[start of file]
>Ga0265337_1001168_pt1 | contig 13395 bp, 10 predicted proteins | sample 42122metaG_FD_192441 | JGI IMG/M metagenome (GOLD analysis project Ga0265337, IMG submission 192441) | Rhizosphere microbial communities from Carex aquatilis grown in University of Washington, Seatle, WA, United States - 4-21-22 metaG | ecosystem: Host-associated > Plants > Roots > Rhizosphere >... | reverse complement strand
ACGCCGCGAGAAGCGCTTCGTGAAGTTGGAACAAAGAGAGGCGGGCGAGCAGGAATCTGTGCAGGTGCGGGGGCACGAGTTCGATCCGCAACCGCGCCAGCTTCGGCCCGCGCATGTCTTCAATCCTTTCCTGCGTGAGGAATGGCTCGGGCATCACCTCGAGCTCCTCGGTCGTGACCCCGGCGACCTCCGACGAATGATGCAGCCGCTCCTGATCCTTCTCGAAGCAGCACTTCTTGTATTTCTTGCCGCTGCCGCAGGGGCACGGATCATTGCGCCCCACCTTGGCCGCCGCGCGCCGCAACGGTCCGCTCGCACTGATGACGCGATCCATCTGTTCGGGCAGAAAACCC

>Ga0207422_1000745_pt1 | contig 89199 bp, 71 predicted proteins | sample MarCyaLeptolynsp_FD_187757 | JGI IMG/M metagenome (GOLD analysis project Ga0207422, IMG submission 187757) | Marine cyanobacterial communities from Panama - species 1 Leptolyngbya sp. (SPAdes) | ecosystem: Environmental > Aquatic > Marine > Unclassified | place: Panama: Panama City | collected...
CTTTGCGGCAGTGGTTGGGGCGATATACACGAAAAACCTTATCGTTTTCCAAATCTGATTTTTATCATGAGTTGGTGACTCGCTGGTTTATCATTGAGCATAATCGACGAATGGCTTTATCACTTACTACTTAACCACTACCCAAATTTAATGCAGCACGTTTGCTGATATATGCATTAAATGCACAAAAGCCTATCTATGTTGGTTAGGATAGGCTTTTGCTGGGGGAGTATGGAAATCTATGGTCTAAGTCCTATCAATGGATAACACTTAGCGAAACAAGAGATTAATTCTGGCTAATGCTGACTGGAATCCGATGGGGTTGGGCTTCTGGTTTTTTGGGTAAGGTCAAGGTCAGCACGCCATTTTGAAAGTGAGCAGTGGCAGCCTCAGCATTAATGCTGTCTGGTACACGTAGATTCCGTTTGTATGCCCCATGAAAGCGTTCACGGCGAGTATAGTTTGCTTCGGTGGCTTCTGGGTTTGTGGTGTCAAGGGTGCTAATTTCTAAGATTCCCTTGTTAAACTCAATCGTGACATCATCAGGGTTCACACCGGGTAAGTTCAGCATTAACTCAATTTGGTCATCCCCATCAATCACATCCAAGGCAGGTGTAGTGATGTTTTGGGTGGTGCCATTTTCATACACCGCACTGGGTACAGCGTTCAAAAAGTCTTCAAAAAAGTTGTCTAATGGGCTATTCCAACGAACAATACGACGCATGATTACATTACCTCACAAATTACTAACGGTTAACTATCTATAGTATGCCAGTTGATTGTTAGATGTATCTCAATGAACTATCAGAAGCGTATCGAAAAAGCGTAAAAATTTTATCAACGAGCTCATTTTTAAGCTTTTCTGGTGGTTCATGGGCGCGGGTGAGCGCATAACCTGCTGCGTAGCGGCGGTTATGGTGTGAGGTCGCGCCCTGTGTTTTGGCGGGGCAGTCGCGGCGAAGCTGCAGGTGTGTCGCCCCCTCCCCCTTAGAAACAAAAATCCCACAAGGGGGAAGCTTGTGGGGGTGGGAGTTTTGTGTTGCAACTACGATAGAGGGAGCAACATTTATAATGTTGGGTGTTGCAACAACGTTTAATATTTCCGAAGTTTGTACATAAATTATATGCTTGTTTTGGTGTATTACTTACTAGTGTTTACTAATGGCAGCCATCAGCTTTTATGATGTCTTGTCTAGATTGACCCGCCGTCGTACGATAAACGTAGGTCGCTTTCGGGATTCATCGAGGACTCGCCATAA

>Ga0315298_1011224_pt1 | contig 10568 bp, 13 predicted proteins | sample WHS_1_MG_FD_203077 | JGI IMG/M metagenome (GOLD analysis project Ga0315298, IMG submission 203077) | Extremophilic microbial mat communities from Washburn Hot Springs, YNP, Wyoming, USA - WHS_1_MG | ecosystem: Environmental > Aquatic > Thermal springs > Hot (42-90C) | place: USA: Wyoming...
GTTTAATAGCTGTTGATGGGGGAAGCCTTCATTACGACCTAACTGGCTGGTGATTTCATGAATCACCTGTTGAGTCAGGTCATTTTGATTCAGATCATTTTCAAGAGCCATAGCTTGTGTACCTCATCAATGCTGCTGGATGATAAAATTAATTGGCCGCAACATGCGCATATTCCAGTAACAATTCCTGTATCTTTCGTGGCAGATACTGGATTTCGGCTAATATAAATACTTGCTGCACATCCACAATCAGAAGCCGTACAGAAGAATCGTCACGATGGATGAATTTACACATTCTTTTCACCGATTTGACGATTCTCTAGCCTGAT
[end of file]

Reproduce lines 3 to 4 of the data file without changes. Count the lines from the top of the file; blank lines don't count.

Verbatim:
>Ga0207422_1000745_pt1 | contig 89199 bp, 71 predicted proteins | sample MarCyaLeptolynsp_FD_187757 | JGI IMG/M metagenome (GOLD analysis project Ga0207422, IMG submission 187757) | Marine cyanobacterial communities from Panama - species 1 Leptolyngbya sp. (SPAdes) | ecosystem: Environmental > Aquatic > Marine > Unclassified | place: Panama: Panama City | collected...
CTTTGCGGCAGTGGTTGGGGCGATATACACGAAAAACCTTATCGTTTTCCAAATCTGATTTTTATCATGAGTTGGTGACTCGCTGGTTTATCATTGAGCATAATCGACGAATGGCTTTATCACTTACTACTTAACCACTACCCAAATTTAATGCAGCACGTTTGCTGATATATGCATTAAATGCACAAAAGCCTATCTATGTTGGTTAGGATAGGCTTTTGCTGGGGGAGTATGGAAATCTATGGTCTAAGTCCTATCAATGGATAACACTTAGCGAAACAAGAGATTAATTCTGGCTAATGCTGACTGGAATCCGATGGGGTTGGGCTTCTGGTTTTTTGGGTAAGGTCAAGGTCAGCACGCCATTTTGAAAGTGAGCAGTGGCAGCCTCAGCATTAATGCTGTCTGGTACACGTAGATTCCGTTTGTATGCCCCATGAAAGCGTTCACGGCGAGTATAGTTTGCTTCGGTGGCTTCTGGGTTTGTGGTGTCAAGGGTGCTAATTTCTAAGATTCCCTTGTTAAACTCAATCGTGACATCATCAGGGTTCACACCGGGTAAGTTCAGCATTAACTCAATTTGGTCATCCCCATCAATCACATCCAAGGCAGGTGTAGTGATGTTTTGGGTGGTGCCATTTTCATACACCGCACTGGGTACAGCGTTCAAAAAGTCTTCAAAAAAGTTGTCTAATGGGCTATTCCAACGAACAATACGACGCATGATTACATTACCTCACAAATTACTAACGGTTAACTATCTATAGTATGCCAGTTGATTGTTAGATGTATCTCAATGAACTATCAGAAGCGTATCGAAAAAGCGTAAAAATTTTATCAACGAGCTCATTTTTAAGCTTTTCTGGTGGTTCATGGGCGCGGGTGAGCGCATAACCTGCTGCGTAGCGGCGGTTATGGTGTGAGGTCGCGCCCTGTGTTTTGGCGGGGCAGTCGCGGCGAAGCTGCAGGTGTGTCGCCCCCTCCCCCTTAGAAACAAAAATCCCACAAGGGGGAAGCTTGTGGGGGTGGGAGTTTTGTGTTGCAACTACGATAGAGGGAGCAACATTTATAATGTTGGGTGTTGCAACAACGTTTAATATTTCCGAAGTTTGTACATAAATTATATGCTTGTTTTGGTGTATTACTTACTAGTGTTTACTAATGGCAGCCATCAGCTTTTATGATGTCTTGTCTAGATTGACCCGCCGTCGTACGATAAACGTAGGTCGCTTTCGGGATTCATCGAGGACTCGCCATAA